Эпиграммы на Ф. Булгарина
Россию продает Фаддей
Не в первый раз, как вам известно,
Пожалуй он продаст жену, детей,
И мир земной, и рай небесный,
Он совесть продал бы за сходную цену,
Да жаль, заложена в казну.
This epigram, apparently from 1837, is one of many aimed at Faddei Bulgarin. Before Lermontov, Pushkin wrote some, and later Nekrasov and Shcherbina and others would join in. I’m starting an “epigrams on Bulgarin” category with the intention of someday looking at the whole set together. After Pushkin, I wonder if poets are attacking Bulgarin as a person or literary phenomenon that they know and hate, or if Bulgarin becomes a traditional target to the point of abstraction, and the later epigram-writers only want to be poets like Pushkin.
Lermontov has another Bulgarin epigram from the same time, or rather a variant of this one:
Россию продает Фаддей
И уж не в первый раз, злодей.
I had thought this second version was the flattest epigram in all of Russian poetry, all invective with no twist, and not especially flowery or interesting invective at that. But as is often the case I’d missed the joke by not knowing the exact cultural context. At the time Bulgarin was trying to sell copies of a book published under his name (though written by someone else) with the title “Россия в историческом, статистическом, географическом и литературном отношениях…” (see I. S. Chistova’s notes). So now he was trying to sell Russia, but in the past he had also sold out Russia.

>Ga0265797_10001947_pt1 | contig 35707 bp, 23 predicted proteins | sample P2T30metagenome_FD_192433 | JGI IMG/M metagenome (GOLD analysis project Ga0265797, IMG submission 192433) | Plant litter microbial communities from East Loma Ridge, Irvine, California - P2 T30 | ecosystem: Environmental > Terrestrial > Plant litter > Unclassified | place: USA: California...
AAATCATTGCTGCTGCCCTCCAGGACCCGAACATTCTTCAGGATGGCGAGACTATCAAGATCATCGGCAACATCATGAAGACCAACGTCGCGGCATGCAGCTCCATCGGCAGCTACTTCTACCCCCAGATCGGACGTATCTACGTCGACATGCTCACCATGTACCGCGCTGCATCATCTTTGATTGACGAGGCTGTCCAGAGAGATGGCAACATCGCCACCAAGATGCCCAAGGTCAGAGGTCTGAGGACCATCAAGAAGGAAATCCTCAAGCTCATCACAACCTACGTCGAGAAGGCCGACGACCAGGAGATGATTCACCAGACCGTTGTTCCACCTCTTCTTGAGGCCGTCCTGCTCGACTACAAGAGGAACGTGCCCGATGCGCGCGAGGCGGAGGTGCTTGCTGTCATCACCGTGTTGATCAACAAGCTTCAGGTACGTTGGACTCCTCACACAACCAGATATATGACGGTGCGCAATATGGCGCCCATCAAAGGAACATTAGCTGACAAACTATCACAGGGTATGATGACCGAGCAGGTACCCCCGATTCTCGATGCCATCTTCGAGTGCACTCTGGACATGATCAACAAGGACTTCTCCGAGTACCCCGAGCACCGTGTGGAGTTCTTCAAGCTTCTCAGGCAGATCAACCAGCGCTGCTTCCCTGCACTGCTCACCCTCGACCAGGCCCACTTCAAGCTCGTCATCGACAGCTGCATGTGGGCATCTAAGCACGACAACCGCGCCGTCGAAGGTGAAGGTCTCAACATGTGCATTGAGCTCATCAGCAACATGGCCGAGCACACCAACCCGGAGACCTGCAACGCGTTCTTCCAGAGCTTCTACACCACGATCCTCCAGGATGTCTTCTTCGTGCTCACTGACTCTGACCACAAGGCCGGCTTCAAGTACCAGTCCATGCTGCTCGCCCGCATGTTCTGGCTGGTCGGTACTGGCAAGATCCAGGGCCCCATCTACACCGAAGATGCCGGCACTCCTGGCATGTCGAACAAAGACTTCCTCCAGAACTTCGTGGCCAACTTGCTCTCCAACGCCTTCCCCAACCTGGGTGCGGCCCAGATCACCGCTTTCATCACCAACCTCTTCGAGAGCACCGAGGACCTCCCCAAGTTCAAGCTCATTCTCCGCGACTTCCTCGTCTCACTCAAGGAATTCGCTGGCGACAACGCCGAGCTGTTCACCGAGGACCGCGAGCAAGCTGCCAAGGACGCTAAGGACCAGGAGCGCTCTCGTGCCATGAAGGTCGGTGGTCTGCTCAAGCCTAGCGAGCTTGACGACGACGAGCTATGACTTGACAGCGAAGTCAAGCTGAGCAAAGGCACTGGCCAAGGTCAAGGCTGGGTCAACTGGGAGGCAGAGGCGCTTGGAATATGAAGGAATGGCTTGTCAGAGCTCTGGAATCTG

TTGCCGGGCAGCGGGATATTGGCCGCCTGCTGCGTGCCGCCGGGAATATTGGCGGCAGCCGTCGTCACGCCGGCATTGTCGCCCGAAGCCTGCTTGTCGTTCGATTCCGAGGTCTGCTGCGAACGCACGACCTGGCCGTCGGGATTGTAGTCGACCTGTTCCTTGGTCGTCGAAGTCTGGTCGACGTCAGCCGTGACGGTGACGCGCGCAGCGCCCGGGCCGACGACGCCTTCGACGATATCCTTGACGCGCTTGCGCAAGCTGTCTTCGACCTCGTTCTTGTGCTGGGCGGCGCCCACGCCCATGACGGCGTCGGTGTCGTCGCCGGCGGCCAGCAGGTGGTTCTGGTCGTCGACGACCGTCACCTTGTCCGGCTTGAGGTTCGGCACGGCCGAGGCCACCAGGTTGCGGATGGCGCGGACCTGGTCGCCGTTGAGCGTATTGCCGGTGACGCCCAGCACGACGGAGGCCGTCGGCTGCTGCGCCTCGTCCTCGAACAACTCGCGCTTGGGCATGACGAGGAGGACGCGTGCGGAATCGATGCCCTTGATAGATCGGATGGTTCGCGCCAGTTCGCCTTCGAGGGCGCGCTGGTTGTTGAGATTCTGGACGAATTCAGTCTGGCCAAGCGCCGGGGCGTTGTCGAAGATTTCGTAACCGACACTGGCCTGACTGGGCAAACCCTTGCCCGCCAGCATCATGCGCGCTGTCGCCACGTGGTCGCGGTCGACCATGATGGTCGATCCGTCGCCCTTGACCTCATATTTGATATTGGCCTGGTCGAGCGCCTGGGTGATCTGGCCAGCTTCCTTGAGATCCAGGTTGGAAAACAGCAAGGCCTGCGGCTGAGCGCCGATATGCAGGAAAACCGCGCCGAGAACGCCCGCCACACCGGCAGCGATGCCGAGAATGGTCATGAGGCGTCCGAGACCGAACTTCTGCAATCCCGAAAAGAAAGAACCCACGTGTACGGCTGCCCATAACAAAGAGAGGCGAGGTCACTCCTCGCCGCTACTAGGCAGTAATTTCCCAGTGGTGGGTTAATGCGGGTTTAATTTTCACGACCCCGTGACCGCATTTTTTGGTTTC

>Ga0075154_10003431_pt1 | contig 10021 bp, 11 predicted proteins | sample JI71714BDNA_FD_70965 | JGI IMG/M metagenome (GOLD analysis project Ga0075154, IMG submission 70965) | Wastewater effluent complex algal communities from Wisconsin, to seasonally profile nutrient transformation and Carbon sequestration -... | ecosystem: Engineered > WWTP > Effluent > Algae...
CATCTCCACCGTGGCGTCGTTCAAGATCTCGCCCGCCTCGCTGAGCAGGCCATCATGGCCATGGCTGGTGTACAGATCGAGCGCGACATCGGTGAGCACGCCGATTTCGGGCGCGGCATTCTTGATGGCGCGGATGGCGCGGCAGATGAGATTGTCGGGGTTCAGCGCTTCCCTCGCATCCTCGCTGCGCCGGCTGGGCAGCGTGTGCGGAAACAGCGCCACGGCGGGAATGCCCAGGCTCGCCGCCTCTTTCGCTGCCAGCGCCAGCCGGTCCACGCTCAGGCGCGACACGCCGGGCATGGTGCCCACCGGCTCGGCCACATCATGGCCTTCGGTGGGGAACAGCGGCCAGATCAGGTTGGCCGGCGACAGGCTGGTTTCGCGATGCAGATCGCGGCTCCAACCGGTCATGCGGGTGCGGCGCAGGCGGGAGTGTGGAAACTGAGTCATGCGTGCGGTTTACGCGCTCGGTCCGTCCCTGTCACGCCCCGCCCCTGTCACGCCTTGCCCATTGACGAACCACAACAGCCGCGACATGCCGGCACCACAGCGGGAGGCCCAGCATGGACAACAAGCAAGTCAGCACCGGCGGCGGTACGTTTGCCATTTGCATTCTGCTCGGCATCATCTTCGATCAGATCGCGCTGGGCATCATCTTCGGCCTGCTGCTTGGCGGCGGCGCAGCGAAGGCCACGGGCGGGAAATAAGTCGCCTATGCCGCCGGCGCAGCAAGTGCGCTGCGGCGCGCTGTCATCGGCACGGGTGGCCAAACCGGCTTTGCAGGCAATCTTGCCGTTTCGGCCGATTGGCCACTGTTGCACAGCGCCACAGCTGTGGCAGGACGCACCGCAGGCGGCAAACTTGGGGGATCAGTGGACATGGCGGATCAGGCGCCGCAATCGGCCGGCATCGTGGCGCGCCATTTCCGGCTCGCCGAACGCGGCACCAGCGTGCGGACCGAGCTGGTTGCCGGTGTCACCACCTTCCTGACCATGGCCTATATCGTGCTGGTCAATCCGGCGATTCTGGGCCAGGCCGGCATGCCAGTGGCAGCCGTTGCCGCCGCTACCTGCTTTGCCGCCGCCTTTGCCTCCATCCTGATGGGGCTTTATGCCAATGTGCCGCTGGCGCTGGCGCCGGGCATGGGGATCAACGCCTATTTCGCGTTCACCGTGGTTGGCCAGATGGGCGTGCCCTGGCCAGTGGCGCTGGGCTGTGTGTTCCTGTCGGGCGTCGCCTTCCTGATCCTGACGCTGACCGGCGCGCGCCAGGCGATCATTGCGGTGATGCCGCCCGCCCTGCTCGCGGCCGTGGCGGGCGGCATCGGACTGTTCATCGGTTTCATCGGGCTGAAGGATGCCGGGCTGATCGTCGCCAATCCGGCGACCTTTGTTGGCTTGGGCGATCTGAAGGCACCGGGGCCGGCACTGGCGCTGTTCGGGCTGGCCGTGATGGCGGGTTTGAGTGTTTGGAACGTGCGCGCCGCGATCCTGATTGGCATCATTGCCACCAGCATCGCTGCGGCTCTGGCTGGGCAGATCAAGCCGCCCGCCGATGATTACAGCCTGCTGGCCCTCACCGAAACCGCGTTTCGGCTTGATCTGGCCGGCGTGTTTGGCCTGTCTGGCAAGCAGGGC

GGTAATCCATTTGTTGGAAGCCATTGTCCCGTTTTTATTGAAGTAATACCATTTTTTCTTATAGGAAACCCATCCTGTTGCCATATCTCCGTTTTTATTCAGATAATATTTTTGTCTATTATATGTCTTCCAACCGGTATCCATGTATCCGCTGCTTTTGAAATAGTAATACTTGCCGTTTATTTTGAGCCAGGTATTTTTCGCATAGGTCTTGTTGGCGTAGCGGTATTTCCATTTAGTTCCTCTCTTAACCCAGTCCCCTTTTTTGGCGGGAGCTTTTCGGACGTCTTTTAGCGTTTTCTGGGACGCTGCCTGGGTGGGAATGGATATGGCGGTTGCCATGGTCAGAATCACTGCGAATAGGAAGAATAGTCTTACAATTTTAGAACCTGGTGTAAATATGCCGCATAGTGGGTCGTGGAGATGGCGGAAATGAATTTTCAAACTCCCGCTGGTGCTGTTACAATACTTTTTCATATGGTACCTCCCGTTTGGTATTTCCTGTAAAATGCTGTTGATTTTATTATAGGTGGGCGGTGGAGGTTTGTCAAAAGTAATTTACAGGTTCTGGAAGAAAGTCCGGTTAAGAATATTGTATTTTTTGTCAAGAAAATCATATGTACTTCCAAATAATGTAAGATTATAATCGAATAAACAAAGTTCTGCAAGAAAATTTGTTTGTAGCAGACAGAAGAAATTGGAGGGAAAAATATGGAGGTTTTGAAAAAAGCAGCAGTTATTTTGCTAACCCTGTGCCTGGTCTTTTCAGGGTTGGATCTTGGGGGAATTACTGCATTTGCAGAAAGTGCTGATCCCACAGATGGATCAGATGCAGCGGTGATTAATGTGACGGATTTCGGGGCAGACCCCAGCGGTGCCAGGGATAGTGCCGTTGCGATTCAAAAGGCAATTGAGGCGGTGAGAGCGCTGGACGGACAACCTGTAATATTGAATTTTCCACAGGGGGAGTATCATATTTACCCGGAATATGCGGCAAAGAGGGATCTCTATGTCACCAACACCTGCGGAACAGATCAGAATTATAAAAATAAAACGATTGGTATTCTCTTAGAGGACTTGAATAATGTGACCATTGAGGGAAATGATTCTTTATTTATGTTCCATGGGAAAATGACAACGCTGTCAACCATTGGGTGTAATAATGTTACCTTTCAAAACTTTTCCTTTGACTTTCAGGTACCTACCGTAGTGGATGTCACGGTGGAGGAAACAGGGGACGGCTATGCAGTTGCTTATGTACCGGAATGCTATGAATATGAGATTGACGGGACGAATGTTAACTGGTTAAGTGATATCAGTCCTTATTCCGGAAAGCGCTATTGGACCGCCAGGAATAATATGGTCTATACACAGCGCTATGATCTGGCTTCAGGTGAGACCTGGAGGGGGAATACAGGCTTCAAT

I wonder what order Lermontov wrote the two versions in, and what he intended to do with them. In the longer version, he doesn’t seem to have faith in the Russia joke, and uses it to introduce a longer joke that we don’t need to know the context to appreciate: Bulgarin would sell everything that should be sacred to him, including his conscience, but unfortunately he’s already mortgaged his conscience, so he can’t. If in thousands of years, nineteenth-century Russian culture has become quite obscure and fragmentary, and this is the only surviving text mentioning Bulgarin, you can imagine a future scholar making a footnote to the name: “Faddei (active early 19th century), known for his dishonorable and duplicitous acts.”